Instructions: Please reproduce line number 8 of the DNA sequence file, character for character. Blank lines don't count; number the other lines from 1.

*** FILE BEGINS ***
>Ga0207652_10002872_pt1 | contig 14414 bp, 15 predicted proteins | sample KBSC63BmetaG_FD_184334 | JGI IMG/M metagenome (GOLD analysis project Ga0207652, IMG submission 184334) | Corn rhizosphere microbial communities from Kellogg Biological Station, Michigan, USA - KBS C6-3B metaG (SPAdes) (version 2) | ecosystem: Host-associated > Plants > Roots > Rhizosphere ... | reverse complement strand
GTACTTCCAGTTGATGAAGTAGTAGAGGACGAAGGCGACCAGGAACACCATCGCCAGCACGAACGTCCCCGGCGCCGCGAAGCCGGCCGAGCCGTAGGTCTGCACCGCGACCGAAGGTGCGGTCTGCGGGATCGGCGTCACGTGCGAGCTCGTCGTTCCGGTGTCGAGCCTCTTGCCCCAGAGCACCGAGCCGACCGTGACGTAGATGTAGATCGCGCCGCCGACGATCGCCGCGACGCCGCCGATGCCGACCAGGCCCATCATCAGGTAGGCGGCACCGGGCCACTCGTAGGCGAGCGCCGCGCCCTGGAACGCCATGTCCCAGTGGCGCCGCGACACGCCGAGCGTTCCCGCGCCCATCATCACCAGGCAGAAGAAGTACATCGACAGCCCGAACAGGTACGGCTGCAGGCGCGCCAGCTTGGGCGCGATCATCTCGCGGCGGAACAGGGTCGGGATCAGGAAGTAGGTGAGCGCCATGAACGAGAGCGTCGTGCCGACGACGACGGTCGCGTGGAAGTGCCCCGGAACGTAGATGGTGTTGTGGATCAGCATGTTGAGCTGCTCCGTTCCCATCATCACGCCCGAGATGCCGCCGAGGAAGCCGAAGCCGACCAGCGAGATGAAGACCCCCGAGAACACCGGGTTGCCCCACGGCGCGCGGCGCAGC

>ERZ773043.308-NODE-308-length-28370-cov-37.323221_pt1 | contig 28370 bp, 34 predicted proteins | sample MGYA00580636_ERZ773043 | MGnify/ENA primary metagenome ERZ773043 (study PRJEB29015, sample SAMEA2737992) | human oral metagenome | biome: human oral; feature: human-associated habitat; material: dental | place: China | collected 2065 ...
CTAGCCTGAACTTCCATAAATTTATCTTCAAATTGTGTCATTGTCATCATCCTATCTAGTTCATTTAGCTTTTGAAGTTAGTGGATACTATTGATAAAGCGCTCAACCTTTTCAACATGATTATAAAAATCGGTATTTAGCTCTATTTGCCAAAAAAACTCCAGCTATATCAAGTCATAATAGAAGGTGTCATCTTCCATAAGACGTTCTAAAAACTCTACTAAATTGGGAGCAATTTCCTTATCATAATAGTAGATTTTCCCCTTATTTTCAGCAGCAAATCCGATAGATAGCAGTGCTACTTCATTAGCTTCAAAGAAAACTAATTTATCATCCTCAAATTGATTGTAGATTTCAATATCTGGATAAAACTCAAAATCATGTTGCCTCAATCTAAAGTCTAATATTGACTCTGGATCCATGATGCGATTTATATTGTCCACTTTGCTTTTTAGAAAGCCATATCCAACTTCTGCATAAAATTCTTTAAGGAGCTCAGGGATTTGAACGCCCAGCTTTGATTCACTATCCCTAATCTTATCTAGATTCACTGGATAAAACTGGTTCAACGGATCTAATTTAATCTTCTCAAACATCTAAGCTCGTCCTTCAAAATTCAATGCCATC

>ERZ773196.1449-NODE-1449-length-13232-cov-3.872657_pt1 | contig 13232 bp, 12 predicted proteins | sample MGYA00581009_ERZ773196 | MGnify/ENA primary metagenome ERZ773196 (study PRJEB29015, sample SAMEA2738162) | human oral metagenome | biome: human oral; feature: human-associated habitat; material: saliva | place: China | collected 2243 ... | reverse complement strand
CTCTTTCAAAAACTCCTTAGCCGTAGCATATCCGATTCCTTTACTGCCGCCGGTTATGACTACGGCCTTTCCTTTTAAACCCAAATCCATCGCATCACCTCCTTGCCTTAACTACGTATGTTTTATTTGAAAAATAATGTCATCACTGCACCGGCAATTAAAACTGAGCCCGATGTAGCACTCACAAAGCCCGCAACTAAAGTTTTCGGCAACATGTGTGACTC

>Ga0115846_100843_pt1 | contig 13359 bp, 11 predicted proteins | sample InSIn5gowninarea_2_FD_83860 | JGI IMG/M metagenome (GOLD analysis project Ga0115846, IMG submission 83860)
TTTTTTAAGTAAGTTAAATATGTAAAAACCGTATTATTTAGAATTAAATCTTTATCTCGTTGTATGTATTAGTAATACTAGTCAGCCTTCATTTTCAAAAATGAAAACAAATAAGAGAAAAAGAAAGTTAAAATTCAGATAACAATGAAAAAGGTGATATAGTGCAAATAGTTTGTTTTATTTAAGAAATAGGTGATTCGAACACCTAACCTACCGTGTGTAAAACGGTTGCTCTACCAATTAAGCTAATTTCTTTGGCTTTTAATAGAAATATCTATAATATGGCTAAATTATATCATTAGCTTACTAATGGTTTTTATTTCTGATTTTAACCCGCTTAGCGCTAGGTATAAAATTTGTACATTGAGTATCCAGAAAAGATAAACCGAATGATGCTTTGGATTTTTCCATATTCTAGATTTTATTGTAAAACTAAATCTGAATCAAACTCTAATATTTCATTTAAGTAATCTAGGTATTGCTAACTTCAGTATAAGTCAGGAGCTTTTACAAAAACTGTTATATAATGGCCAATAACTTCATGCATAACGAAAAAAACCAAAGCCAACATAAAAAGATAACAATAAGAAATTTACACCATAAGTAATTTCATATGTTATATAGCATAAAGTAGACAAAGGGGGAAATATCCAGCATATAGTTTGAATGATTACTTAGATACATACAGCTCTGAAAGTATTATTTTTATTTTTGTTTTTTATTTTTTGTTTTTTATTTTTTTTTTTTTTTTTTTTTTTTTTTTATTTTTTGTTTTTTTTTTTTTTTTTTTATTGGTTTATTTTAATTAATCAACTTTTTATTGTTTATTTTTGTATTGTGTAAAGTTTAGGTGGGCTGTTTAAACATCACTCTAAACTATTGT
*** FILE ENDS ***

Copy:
TTTTTTAAGTAAGTTAAATATGTAAAAACCGTATTATTTAGAATTAAATCTTTATCTCGTTGTATGTATTAGTAATACTAGTCAGCCTTCATTTTCAAAAATGAAAACAAATAAGAGAAAAAGAAAGTTAAAATTCAGATAACAATGAAAAAGGTGATATAGTGCAAATAGTTTGTTTTATTTAAGAAATAGGTGATTCGAACACCTAACCTACCGTGTGTAAAACGGTTGCTCTACCAATTAAGCTAATTTCTTTGGCTTTTAATAGAAATATCTATAATATGGCTAAATTATATCATTAGCTTACTAATGGTTTTTATTTCTGATTTTAACCCGCTTAGCGCTAGGTATAAAATTTGTACATTGAGTATCCAGAAAAGATAAACCGAATGATGCTTTGGATTTTTCCATATTCTAGATTTTATTGTAAAACTAAATCTGAATCAAACTCTAATATTTCATTTAAGTAATCTAGGTATTGCTAACTTCAGTATAAGTCAGGAGCTTTTACAAAAACTGTTATATAATGGCCAATAACTTCATGCATAACGAAAAAAACCAAAGCCAACATAAAAAGATAACAATAAGAAATTTACACCATAAGTAATTTCATATGTTATATAGCATAAAGTAGACAAAGGGGGAAATATCCAGCATATAGTTTGAATGATTACTTAGATACATACAGCTCTGAAAGTATTATTTTTATTTTTGTTTTTTATTTTTTGTTTTTTATTTTTTTTTTTTTTTTTTTTTTTTTTTTATTTTTTGTTTTTTTTTTTTTTTTTTTATTGGTTTATTTTAATTAATCAACTTTTTATTGTTTATTTTTGTATTGTGTAAAGTTTAGGTGGGCTGTTTAAACATCACTCTAAACTATTGT